How I Got Here
I earned an Bachelor of Science degree in special education but have barely spent time in a classroom, unless you count student-teaching during my junior year at Syracuse University or a post-college internship at Mobilization for Youth in New York City. And yet, all these years later, as I look back on my work, my role is part teacher and part translator–I turn research-speak into practical strategies.
My earliest jobs were in educational publishing for thirteen years. I wrote and editing texts, teachers guides, and learning kits, which were all the rage then. I co-authored To Buy or Not to Buy with Ralph Nader who dubbed me “Melinda Persistent” for all the time and energy I spent convincing him to collaborate with me on the first learning kit designed to help young people become smarter consumers.
Being an editor is great training for a writer, but it also depends what you’re working on. Writing teachers guides, if I could say it in ten words, I was told to puff it up to twenty. When I first attempted a piece for New York magazine in 1978, I had to figure out how to cut ten words down to five. Luckily, the late T. George Harris took a liking to me. “Blau!” he shouted when I handed in my third (unsuccessful) attempt. “You skip through life. Why are you lumbering on paper?”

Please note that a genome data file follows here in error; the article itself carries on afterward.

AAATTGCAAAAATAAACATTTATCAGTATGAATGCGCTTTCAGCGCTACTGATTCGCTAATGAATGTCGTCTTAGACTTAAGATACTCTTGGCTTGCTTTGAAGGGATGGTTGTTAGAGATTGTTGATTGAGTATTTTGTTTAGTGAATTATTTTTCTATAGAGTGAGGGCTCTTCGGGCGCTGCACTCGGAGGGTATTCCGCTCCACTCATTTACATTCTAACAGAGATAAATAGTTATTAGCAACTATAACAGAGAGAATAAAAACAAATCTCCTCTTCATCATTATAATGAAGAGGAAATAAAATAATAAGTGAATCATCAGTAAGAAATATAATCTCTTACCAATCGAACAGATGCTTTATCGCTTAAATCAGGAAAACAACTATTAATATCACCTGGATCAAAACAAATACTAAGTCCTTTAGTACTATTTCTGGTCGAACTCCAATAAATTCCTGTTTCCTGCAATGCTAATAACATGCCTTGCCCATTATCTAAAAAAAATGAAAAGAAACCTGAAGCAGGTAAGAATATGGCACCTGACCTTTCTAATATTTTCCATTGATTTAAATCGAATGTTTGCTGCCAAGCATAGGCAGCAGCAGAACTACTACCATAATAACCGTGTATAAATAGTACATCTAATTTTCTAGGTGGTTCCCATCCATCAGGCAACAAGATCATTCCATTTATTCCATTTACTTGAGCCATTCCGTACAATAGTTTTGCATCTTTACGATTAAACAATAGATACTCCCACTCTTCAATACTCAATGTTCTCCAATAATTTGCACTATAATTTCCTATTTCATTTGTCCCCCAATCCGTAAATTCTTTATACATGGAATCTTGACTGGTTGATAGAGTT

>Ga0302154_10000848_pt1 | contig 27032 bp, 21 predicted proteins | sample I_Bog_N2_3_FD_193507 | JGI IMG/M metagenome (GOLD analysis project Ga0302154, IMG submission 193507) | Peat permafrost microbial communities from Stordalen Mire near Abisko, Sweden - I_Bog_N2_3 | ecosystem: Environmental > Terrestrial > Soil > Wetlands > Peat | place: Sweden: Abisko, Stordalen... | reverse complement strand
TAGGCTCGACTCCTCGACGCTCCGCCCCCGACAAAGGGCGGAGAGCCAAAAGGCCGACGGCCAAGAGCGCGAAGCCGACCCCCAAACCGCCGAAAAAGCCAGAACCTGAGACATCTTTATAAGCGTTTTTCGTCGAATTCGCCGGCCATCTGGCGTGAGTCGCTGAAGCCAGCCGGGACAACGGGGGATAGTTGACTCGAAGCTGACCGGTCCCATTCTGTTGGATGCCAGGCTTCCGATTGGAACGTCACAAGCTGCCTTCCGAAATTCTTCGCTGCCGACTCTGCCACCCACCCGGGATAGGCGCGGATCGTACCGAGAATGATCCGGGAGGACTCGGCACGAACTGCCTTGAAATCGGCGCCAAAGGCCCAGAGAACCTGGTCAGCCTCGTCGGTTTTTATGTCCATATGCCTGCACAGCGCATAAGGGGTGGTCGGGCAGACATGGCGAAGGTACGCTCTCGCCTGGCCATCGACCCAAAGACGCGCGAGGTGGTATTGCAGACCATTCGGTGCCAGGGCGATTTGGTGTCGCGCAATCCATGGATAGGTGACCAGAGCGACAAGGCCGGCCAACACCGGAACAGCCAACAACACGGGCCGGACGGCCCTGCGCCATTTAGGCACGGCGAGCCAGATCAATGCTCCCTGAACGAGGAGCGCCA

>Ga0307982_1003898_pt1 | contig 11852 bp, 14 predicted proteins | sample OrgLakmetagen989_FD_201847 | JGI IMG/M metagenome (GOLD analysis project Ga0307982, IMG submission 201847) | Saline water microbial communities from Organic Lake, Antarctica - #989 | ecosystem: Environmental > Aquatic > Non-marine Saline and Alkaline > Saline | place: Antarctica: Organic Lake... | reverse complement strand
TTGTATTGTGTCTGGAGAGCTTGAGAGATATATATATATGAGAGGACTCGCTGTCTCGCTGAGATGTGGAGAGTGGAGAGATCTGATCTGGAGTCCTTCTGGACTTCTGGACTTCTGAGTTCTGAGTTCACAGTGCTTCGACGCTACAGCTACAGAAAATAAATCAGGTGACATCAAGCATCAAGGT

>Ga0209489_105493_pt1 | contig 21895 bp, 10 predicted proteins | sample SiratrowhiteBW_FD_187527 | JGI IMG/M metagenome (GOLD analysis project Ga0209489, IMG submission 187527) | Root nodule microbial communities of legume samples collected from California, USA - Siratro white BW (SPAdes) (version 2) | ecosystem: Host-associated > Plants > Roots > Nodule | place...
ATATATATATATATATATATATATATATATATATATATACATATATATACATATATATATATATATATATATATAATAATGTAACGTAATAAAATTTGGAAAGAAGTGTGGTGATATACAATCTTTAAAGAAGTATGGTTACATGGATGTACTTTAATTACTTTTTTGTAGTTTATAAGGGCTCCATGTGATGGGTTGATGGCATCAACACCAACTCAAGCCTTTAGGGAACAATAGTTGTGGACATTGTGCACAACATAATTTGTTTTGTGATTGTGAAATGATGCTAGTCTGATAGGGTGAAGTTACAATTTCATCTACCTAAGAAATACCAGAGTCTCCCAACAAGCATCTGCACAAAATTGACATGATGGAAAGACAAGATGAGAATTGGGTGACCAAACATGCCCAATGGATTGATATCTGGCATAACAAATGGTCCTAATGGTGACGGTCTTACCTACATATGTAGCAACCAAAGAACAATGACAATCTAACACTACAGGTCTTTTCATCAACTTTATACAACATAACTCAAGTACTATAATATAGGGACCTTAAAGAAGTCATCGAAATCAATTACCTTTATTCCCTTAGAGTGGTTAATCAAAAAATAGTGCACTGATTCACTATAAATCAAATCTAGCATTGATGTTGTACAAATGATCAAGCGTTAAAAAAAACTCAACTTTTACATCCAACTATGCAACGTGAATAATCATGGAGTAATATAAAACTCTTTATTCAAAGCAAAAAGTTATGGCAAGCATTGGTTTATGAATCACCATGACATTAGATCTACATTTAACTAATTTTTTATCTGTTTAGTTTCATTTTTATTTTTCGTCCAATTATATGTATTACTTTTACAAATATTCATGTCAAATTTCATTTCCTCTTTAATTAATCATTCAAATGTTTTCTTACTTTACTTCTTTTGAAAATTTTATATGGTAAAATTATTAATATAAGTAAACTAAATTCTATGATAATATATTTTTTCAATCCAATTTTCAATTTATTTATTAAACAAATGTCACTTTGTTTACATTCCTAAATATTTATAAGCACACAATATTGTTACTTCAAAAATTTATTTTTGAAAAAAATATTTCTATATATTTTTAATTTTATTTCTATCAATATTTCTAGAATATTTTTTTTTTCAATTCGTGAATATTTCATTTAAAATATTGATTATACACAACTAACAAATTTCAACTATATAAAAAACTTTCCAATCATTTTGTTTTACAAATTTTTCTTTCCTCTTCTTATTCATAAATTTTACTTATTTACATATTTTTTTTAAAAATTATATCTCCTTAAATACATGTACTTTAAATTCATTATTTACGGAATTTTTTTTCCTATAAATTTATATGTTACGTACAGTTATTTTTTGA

After launching my career as a journalist, I wrote countless magazine articles and, in 1999, having written several books as well, I met the Baby Whisperer herself, Tracy Hogg and became her “voice.” Our more than five-year collaboration led to three best-selling books: Secrets of the Baby Whisperer, Secrets of the Baby Whisperer for Toddlers, and The Baby Whisperer Solves All Your Problems. Sadly, Tracy, who left behind a world wide community of baby whisperers, died in 2004. Fortunately, she lived long enough for us to plan our fourth and most important book, Family Whispering. Now, a decade later, I feel blessed to “deliver” it!